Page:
Anjolaoluwa Adebayo-Oyetoro Maker. Writes sometimes. Playful most times. Loves beautiful UIs.

What’s coming in Babel 8

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TC39 (Technical Committee 39 — the institution which standardizes the JavaScript language under the “ECMAScript” specification) published ES2015 version of JavaScript popularly known as ES6. The adoption of ES6 grew among developers but browsers did not support every feature of ES2015, then came the need for tools that allowed for the usage of the newest features of the JavaScript programming language.

Babel, originally named 6to5, did exactly that — it made it possible to turn ES6 code into a backwards-compatible version of JavaScript that can be run by older JavaScript engines. The process of compiling code written in one language to another form of the same language is known as Transpiling(transforming + compiling), in this case, taking JavaScript code written in ES6+ and converting it to ES5.

What is Babel?

According to the platforms official documentation:

Babel is a toolchain that is mainly used to convert ECMAScript 2015+ code into a backwards compatible version of JavaScript in current and older browsers or environments

Babel is a JavaScript transpiler, it provides access to the new features made available in the JavaScript language in older environments. it makes available presets and plugins to make code transformations, syntax conversion, and polyfilling features that are missing in your target environment possible.

In this article, we will be taking a look at some of the features and improvements on the previous versions, coming to version 8 of the Babel tool.

New JSX transform

The React team in this RFC has made available new ways to create JSX elements and simplifies how React.createElement() works.

Babel 8 would include a new JSX transform, which will make the creation and instantiation of JSX elements improve considerably in React and React-like libraries.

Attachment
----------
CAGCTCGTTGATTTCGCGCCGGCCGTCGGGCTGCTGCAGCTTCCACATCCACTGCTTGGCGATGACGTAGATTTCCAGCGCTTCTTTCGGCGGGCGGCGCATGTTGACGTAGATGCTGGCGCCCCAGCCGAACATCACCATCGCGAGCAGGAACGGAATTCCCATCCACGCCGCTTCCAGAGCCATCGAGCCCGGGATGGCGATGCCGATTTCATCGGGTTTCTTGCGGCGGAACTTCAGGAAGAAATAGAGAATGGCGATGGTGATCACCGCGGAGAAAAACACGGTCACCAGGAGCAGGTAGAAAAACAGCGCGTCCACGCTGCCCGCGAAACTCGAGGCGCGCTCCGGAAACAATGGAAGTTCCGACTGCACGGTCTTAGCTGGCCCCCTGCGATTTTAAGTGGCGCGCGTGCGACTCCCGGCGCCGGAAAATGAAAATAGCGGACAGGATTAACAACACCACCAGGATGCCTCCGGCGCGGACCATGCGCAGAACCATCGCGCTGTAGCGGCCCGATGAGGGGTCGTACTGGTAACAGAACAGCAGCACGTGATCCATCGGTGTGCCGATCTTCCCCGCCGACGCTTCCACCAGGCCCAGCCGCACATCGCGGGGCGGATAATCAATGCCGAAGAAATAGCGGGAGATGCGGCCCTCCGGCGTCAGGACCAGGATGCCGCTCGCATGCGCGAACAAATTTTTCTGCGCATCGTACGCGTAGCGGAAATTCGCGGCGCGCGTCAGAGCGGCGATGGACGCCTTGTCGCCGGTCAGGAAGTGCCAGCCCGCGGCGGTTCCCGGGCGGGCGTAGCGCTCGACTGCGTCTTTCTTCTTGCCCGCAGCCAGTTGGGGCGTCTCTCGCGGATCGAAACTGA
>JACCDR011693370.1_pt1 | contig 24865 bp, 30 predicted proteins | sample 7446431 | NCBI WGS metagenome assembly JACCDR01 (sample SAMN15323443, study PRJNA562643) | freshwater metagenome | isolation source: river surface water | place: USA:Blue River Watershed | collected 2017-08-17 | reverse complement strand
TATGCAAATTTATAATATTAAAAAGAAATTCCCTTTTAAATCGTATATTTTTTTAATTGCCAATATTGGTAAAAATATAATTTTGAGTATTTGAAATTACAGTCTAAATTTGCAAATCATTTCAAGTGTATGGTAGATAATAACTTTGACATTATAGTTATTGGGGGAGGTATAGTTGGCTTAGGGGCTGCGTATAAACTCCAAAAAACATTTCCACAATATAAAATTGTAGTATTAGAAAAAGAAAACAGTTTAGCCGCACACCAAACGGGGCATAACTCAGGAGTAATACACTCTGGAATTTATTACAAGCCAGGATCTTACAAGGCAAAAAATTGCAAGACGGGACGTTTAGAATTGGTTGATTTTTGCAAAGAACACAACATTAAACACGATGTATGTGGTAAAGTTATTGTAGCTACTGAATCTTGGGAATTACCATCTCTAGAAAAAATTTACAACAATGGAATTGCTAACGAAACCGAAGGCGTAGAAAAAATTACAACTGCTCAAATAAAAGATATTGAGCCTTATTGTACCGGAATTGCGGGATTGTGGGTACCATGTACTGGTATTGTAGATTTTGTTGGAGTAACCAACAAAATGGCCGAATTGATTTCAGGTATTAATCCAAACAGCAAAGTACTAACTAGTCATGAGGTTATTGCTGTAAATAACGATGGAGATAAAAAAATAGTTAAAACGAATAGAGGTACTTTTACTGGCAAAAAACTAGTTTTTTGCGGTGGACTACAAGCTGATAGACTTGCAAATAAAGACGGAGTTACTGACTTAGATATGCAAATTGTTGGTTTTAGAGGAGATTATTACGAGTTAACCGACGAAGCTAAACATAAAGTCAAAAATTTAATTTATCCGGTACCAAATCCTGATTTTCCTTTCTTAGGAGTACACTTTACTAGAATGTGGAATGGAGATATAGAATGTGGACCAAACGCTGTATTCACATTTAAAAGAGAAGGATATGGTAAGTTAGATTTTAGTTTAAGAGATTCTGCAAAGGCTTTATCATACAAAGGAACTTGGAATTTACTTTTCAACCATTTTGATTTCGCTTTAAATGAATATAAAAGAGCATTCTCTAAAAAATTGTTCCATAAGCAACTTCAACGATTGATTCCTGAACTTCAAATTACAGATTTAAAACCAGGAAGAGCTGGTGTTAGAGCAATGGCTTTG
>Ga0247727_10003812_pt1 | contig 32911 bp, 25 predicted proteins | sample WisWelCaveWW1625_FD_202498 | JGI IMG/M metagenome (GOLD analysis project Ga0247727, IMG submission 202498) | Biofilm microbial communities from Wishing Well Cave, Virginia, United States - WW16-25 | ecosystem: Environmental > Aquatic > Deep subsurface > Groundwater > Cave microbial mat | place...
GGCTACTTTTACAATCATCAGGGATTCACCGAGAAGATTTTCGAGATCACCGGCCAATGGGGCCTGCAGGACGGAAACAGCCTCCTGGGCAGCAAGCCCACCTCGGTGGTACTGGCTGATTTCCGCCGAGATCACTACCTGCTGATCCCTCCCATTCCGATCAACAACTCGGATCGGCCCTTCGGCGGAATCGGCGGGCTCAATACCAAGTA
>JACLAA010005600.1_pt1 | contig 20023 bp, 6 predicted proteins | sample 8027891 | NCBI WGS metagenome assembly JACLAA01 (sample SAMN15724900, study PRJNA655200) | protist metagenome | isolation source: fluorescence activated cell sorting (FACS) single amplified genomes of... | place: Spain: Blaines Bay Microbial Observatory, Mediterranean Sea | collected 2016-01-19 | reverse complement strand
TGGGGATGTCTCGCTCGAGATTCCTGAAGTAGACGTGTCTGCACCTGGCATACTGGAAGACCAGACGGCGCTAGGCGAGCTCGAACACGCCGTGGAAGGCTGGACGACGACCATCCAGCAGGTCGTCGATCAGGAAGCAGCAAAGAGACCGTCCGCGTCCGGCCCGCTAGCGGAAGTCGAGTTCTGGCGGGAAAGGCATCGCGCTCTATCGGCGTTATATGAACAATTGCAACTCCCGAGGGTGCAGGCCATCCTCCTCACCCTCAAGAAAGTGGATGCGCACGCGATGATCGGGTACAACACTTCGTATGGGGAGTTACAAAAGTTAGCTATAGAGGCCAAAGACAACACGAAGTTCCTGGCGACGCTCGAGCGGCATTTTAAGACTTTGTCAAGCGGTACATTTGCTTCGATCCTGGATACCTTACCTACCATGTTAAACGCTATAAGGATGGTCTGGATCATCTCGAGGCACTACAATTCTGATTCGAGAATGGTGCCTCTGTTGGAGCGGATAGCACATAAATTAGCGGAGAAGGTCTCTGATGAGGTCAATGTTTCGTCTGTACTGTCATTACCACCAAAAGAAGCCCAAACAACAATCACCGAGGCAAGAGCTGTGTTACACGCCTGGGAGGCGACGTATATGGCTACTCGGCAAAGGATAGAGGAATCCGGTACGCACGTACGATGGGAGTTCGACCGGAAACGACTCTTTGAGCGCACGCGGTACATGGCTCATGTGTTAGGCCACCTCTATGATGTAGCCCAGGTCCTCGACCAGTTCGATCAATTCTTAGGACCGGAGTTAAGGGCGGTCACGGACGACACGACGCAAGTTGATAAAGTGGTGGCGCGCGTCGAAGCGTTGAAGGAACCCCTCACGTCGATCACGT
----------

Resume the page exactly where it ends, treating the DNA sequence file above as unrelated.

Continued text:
This new transform would support React.jsx instead of React.createElement. It also automatically imports "react" when needed, so you don’t have to manually import "react".

This transform also takes on the following behaviors:

  • Passing children as props rather than as an explicit argument
  • Passing key as an explicit argument separately rather than through props
  • In development mode
    • Pass a flag determining if it was static or not
    • Pass __source and __self separately from other props
React.createElement(type, props, children)


React.jsx(type, props, key)

As an example, this input:

function Foo() {
  return <div />;

would be transpiled into:

import { jsx as _jsx } from "react/jsx-runtime";
function Foo() {
  return _jsx("div", ...);

You can enable this new transform by passing { "runtime": "automatic" } (as opposed to "classic") to @babel/preset-react (or @babel/plugin-transform-react-jsx):

  "presets": [
    ["@babel/preset-react", {
      "runtime": "automatic"

Starting from Babel 8, "automatic" will be the default runtime.

You can also try out the new functions available in React for instantiating JSX elements by installing the experimental release as it’s not been made available for stable releases yet:

npm install [email protected] [email protected]

Full support for TypeScript 3.8

This release would also include full support for TypeScript 3.8, which introduced explicit type-only imports and exports (i.e. export type { foo }), in version 8 of Babel you will be able to explicitly mark imports and exports as type-only:

import type { SomeThing } from "./some-module.js";

export type { SomeThing };

This would allow Babel to safely decide which imports or exports are used for types and which are for values.

Maintain class fields when using Flow/TypeScript

This feature would make Babel ignore uninitialized class fields which happens if the flow plugin runs before the class properties plugin or when the class properties plugin isn’t used.

Babel currently transforms code declared like this:

class Foo { x: string }

to become:

class Foo {}

this feature would see that same code become this in version 8:

class Foo { x }